While potential value traps are prevalent in emerging markets, it is not always appropriate to assume the worst. Rather than poor underlying practices and procedures, it can often be a matter of disclosure, with management not really understanding why these factors are of such interest to investors, or how they can be most effectively reported on. We engage with companies to unearth these inefficiencies rather than relying on third party research. We have our proprietary model that guides us in our investment decisions.
Indeed, our experience is that there is an increasing appetite for engagement among emerging market companies, and a willingness to learn about many of these important issues – a keenness that is sometimes stronger than that exhibited by their developed-market counterparts.
Harnessing ESG Insights
From an investment perspective, while we have long incorporated ESG factor analysis as part of our investment decision-making process, the quality and consistency of this analysis has been greatly enhanced in recent years with the addition of a dedicated, in-house Responsible Investment (RI) research team at T. Rowe Price.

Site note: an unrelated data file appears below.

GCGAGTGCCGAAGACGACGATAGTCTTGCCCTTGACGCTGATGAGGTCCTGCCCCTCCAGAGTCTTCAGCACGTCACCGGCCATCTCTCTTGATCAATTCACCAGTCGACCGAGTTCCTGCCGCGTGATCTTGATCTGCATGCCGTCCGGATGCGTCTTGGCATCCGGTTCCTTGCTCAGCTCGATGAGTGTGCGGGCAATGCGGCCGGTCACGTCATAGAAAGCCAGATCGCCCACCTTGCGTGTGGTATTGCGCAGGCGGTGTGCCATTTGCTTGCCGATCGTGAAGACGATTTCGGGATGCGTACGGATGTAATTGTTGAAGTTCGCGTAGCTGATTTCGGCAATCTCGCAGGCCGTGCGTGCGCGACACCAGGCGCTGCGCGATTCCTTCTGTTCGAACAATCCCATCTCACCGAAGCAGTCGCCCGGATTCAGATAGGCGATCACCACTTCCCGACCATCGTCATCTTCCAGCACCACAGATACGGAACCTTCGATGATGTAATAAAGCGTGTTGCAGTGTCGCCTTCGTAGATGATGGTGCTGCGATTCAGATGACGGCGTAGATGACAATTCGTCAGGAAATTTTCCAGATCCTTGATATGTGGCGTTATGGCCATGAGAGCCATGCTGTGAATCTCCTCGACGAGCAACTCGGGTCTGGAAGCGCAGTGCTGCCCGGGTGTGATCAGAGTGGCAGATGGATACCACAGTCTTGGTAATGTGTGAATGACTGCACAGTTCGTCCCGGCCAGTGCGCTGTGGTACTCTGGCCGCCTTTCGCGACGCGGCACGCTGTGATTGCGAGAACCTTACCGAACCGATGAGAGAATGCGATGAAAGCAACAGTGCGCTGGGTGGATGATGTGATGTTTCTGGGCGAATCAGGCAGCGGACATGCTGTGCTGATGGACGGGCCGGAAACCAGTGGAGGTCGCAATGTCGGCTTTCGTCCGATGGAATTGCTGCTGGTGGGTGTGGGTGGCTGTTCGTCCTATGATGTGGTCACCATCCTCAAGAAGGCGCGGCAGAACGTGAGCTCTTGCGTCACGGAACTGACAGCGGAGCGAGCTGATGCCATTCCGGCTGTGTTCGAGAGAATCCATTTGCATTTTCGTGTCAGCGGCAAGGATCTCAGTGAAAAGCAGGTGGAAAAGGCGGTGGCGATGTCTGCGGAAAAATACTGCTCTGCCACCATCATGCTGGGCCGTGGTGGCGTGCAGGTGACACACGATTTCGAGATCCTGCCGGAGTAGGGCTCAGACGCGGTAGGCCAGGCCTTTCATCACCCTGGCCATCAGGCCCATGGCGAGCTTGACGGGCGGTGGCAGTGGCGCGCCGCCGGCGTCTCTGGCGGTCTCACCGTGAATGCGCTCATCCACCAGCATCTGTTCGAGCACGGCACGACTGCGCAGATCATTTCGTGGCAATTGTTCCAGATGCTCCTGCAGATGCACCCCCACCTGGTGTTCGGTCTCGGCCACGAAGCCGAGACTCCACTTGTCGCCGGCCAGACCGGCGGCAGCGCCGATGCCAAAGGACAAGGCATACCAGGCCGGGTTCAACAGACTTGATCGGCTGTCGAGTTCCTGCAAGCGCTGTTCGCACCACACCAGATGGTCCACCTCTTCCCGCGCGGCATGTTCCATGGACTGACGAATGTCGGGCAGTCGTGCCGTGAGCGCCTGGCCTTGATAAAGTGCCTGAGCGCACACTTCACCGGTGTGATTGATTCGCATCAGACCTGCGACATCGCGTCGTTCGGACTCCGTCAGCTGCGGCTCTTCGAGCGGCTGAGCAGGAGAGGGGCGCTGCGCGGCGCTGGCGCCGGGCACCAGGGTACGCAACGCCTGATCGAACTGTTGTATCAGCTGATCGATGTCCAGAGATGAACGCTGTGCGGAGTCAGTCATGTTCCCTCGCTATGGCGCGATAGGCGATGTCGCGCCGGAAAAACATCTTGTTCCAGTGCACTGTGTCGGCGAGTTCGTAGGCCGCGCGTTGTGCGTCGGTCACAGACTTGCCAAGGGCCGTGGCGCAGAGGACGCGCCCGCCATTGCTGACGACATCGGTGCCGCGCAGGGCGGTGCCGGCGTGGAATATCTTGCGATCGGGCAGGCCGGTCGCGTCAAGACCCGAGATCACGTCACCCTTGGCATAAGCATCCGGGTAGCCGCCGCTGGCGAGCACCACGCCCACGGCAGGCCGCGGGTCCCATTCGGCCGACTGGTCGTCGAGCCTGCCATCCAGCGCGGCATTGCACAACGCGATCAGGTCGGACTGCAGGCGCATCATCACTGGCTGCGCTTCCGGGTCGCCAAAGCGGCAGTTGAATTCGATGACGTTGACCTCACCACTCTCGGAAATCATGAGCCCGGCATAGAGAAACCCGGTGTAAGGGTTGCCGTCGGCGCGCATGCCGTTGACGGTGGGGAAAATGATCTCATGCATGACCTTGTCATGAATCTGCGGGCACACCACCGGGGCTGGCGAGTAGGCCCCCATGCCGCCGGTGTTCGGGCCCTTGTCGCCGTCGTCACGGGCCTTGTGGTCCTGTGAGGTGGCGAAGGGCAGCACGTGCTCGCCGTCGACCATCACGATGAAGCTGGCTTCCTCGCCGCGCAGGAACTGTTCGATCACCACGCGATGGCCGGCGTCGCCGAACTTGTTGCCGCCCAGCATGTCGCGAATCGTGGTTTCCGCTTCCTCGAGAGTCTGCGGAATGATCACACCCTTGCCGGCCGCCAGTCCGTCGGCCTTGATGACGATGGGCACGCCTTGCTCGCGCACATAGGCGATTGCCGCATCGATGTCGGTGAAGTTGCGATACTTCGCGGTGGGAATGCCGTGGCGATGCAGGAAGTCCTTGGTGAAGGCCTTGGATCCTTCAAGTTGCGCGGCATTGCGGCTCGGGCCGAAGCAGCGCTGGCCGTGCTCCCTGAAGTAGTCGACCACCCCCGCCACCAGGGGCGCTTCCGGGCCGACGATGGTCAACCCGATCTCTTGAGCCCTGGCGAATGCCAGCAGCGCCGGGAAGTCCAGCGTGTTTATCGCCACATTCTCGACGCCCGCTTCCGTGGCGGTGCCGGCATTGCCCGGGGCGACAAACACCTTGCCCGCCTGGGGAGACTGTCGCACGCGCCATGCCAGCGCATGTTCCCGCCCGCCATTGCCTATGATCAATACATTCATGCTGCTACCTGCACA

Particularly within EMs, where ESG research can be inconsistent and much of the third-party data available is outdated or backward-looking, being able to draw upon timely ESG analysis where factor materiality is the primary focus, adds an important and differentiated component to our investment decision-making.
1 Source: MSCI (see Additional Disclosure), as at August 31, 2019.
2 Source: Thomson Reuters (see Additional Disclosure), as at 4 January 2019.